LAS VEGAS — Men’s streetwear vendors emphasized cleaner styles, basics programs and denim, which continues to be a strong seller.
Those trends were apparent at Company 81, the collegiate-oriented brand owned by Oved Apparel, which was also showing its Modern Culture and Mecca lines at MAGIC.
“The economy has impacted us in a lot of ways — it’s definitely not business as usual,” said Rob Perry, vice president of Company 81, which sells to major stores such as Macy’s, Dillard’s, Bon-Ton, Belk and Stage Stores. “It’s a challenge to even ship orders to some accounts, as factors have become much more cautious about approving credit.”
To boost business, the young men’s brand is emphasizing key items that can be sold at attractively low prices, including denim, T-shirts and fleece. “Denim is our most important category for fall,” Perry said. “We have a replenishment program with two fits and 10 washes, with jeans wholesaling for $13.75 and out the door at $24.99 to $29.99. We’ve had to adjust our business model to fit with the times. Everyone has to understand that department stores are going to be more promotional.”
The company has worked with its factories in Asia to manage costs and minimize the impact on its own margins, he said.
Denim was also the most important category at Artful Dodger, and the brand increased its jeans assortment for fall. “It’s been the most stable category for us,” said Fred Mazza, president of the brand, which is produced under license by Signature Apparel and sold to accounts including Macy’s, Dillard’s, Karmaloop.com and Downtown Locker Room.
In sportswear, Artful Dodger emphasized cleaner designs. “Some regions are still looking for embellished, such as certain sections of the Southeast and Midwest, but overall the trend is cleaned up — things that can be worn for more than one season and appeal to a larger customer base,” Mazza said.
Even the more fashion-forward streetwear brands in the S.LA.T.E. section were emphasizing cleaner, less flamboyant designs. “We’re trying to appeal to the contemporary market as well as the streetwear market,” said Emeka Obi, head of marketing at Brooklyn-based 10 Deep. “It expands our customer base and maybe some of the European buyers will trickle over.”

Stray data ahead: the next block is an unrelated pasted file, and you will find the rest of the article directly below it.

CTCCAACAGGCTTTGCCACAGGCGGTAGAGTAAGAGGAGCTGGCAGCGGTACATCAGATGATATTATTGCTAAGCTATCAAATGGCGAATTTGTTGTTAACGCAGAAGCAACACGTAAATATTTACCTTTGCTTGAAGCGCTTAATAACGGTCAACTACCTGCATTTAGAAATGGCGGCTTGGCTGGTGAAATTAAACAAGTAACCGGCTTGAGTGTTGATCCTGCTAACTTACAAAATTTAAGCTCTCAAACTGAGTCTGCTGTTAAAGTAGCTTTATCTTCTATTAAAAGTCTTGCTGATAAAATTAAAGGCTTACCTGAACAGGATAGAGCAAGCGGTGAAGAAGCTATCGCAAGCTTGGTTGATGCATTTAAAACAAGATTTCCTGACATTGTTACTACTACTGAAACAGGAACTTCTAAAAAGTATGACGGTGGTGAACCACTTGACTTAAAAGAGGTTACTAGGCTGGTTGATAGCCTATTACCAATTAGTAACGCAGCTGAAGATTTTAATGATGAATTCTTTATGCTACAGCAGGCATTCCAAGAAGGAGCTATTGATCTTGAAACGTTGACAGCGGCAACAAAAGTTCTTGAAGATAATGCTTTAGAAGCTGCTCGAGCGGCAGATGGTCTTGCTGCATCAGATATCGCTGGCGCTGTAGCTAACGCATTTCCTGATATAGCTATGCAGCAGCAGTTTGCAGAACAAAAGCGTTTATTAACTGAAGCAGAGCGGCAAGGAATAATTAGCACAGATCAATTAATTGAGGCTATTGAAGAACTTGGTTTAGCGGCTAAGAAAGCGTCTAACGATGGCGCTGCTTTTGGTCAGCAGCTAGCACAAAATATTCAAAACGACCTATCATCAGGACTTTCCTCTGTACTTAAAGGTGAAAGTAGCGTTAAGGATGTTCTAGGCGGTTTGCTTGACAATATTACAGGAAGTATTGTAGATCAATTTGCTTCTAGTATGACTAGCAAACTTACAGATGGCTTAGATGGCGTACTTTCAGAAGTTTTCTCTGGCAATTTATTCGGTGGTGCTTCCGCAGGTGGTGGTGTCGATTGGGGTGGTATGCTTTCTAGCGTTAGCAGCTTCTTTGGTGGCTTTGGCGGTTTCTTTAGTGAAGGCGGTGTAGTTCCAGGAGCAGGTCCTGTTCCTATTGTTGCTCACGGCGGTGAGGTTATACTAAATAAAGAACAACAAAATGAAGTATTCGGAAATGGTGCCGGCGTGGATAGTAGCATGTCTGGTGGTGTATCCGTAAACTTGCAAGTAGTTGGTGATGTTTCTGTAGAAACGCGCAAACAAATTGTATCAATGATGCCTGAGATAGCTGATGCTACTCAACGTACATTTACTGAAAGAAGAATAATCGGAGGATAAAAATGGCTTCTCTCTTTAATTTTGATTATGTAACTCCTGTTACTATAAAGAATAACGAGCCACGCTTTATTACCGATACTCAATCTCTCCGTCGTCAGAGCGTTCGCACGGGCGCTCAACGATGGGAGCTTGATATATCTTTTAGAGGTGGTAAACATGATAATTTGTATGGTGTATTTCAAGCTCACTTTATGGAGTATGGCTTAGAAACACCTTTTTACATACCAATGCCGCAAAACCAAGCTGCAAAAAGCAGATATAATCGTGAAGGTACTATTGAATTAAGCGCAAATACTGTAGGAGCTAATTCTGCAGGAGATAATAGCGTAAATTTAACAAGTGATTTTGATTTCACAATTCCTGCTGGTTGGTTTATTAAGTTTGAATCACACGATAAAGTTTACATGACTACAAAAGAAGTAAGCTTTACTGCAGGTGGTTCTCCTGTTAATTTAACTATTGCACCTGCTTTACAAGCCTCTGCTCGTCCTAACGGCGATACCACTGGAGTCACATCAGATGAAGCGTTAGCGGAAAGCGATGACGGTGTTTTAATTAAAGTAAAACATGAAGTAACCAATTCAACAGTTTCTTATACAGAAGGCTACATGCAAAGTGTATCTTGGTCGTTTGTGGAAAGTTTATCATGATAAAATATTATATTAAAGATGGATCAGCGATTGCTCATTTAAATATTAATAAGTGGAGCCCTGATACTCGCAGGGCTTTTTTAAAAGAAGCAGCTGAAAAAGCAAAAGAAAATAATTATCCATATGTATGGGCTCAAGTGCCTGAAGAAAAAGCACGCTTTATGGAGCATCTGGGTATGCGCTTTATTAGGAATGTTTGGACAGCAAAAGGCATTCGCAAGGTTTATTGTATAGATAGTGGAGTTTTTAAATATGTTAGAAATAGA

Dickies was one brand upbeat about the year. “Our brand has an inherent value and heritage that consumers are seeking in this economy,” said Tad Uchtman, senior vice president of marketing and merchandising at the Fort Worth-based company. “Specifically, we’re seeing a lot of interest in our slim-fit, low-rise pant, and our spring shorts bookings are up more than 200 percent over last year.”
At Stüssy, the watchwords are inventory management and customer service. “We’ve always had a cautious approach to our business in terms of not overordering and managing inventory closely,” said Scott Terpstra, chief operating officer and sales director at the Irvine, Calif.-based brand.
“Azzedine has been one of the biggest influences in my life. He has always been such a strong, loving, fatherly figure to me. I call him Papa. His designs are indescribably unique, they are pieces of art. He knew how to make the female form look its loveliest. I have so many memories of him; my favorite might be during my first show with him in Paris. He liked me and he wanted to help me get more work. He called all his friends at Kenzo and Comme des Garcons, and asked them to book me. They said, ‘But she can’t walk!’ And he said, ‘but she has such a great ass!' His friendship and support has been the great privilege of my career. I can't imagine life without him. Repose en paix mon Papa.” - @stephanieseymour tells @wwd. #wwdfashion (📷: @steveeichner) #alaia #azzedinealaia
Azzedine Alaïa, flanked by two of his closest friends, models Stephanie Seymour and Naomi Campbell.
He designed Seymour’s dress for her 1995 wedding to Peter Brant, and treated Campbell (who famously called him Papa), like a daughter. For more on the legendary designer, tap the link in bio. #wwdfashion #alaia #azzedinealaia
Azzedine Alaïa's “I-did-it-my-way” ethos stood out starkly at a time when brands are experimenting with consumer-facing fashion shows, coed formats and trans-seasonal collections – anything to perk up lackluster sales of ready-to-wear in an age of Insta-everything. “It’s not creation anymore. This becomes a purely industrial approach,” the late designer told WWD in an interview last year. “But anyway, the rhythm of collections is so stupid. It’s unsustainable. There are too many collections.” Read more about the iconic designer’s life and work on wwd.com, link in bio. #wwdfashion #azzedinealaia (📷: @WWD Archive, 1986) #alaia
Sneaker reselling app @goat’s latest exhibit, "The Greatest: New York," tells the story of New York's sneaker culture. To celebrate the exhibit, an intimate crowd gathered on Thursday night at the pop-up gallery space, located at Platform in Culver City, to hear guest speaker and illustrator @esymai talk about her own rise in streetwear and women in the business. "For me I'm just someone who is creative. I like to create things," said Chang. #wwdfashion
Azzedine Alaïa, one of the most iconic couturiers of the modern era whose body-con designs defined Eighties fashion, has died in Paris. The diminutive Tunisian-born designer, known for his structured knitted dresses with fitted waists and impeccably cut, figure-hugging second skin silhouettes was deeply admired by his peers, and counted supermodel Naomi Campbell - his adoptive daughter - among his inner circle, one of a gang of glamazons including Farida Khelfa, Carla Bruni and Stephanie Seymour who became ambassadors of his style. (📷: Alexandre Guirkinger) #wwdblast